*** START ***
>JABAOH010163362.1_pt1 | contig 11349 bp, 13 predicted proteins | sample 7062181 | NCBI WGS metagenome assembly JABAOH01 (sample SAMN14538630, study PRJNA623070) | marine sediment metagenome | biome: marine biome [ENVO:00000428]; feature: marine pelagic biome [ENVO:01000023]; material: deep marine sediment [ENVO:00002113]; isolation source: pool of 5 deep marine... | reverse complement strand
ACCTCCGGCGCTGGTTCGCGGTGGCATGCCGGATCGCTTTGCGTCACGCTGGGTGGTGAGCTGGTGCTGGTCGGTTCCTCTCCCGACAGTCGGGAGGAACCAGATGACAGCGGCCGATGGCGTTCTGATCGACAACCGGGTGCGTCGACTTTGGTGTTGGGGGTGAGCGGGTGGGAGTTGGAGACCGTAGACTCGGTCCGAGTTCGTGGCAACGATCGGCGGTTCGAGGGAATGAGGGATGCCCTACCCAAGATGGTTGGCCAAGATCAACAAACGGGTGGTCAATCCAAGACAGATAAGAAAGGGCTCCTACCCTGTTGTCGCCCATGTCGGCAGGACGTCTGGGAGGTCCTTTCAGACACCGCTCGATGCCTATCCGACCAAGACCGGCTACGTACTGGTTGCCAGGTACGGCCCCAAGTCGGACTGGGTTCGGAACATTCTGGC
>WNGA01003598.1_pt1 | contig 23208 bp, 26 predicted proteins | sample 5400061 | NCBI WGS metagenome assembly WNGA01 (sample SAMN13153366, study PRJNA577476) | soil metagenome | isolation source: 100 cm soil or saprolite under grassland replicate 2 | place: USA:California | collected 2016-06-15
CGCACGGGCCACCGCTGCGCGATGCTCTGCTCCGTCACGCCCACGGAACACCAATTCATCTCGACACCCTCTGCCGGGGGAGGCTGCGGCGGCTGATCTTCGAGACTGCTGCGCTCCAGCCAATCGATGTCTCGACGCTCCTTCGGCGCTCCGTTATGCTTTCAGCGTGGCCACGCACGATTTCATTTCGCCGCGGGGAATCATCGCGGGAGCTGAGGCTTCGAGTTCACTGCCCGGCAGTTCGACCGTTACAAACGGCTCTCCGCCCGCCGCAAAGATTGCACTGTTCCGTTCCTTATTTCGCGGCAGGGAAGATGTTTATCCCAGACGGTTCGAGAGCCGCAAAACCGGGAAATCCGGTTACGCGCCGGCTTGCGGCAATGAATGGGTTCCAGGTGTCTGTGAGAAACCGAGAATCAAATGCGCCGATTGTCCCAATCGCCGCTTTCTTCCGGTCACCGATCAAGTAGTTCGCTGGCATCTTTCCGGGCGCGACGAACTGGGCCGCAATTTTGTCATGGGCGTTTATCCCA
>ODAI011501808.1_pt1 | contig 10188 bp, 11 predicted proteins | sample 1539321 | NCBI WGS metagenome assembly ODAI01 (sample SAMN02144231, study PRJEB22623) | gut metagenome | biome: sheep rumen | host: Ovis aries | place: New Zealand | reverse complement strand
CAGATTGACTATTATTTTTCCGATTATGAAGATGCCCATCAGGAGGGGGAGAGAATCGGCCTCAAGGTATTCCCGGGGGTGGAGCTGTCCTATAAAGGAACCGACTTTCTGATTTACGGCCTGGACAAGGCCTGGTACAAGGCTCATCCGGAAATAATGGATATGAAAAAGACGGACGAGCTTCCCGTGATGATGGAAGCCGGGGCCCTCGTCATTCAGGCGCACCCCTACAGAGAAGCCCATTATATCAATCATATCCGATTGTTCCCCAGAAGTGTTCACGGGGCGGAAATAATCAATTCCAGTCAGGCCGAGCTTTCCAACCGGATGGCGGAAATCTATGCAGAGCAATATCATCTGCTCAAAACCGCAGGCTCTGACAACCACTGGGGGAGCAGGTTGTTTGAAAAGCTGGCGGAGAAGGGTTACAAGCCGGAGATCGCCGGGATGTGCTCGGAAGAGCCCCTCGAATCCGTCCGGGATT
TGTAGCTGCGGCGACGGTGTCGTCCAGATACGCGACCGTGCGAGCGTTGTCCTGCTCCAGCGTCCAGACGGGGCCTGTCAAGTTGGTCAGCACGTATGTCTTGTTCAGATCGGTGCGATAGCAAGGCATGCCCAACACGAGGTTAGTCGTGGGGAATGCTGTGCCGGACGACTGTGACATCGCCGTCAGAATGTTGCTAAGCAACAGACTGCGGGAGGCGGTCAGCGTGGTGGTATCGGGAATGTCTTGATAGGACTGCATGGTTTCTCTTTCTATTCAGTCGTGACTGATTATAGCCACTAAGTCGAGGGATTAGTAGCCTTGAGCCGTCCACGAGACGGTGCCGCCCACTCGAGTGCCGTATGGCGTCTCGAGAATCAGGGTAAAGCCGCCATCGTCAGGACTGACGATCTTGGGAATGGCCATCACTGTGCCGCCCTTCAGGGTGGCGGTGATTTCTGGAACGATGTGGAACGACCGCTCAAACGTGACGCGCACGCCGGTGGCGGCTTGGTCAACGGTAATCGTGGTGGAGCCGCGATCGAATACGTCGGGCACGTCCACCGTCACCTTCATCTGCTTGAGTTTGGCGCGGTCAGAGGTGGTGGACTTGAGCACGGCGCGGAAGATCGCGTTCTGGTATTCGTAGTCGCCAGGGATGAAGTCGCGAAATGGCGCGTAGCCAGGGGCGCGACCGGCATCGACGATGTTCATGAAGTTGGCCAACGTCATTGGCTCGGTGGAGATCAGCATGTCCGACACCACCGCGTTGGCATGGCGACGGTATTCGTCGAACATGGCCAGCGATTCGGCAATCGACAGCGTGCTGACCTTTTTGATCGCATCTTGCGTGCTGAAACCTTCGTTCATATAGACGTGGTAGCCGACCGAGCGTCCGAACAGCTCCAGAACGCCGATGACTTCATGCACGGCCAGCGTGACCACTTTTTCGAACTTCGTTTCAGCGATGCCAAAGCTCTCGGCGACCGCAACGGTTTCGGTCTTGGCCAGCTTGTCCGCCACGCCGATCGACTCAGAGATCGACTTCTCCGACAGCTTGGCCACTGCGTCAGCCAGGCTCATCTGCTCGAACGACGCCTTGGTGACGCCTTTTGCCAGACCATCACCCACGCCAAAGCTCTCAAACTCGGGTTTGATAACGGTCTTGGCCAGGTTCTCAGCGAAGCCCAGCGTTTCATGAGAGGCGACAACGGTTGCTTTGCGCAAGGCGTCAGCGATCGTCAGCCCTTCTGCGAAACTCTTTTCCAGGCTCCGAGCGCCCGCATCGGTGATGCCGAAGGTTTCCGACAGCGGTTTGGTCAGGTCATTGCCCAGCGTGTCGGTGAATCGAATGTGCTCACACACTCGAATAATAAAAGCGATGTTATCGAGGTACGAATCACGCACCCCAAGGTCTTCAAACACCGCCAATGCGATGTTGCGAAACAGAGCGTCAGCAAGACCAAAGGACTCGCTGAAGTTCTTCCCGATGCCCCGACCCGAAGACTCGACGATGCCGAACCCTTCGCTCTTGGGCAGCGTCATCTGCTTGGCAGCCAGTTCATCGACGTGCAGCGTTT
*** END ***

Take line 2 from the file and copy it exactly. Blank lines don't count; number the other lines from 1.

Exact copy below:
ACCTCCGGCGCTGGTTCGCGGTGGCATGCCGGATCGCTTTGCGTCACGCTGGGTGGTGAGCTGGTGCTGGTCGGTTCCTCTCCCGACAGTCGGGAGGAACCAGATGACAGCGGCCGATGGCGTTCTGATCGACAACCGGGTGCGTCGACTTTGGTGTTGGGGGTGAGCGGGTGGGAGTTGGAGACCGTAGACTCGGTCCGAGTTCGTGGCAACGATCGGCGGTTCGAGGGAATGAGGGATGCCCTACCCAAGATGGTTGGCCAAGATCAACAAACGGGTGGTCAATCCAAGACAGATAAGAAAGGGCTCCTACCCTGTTGTCGCCCATGTCGGCAGGACGTCTGGGAGGTCCTTTCAGACACCGCTCGATGCCTATCCGACCAAGACCGGCTACGTACTGGTTGCCAGGTACGGCCCCAAGTCGGACTGGGTTCGGAACATTCTGGC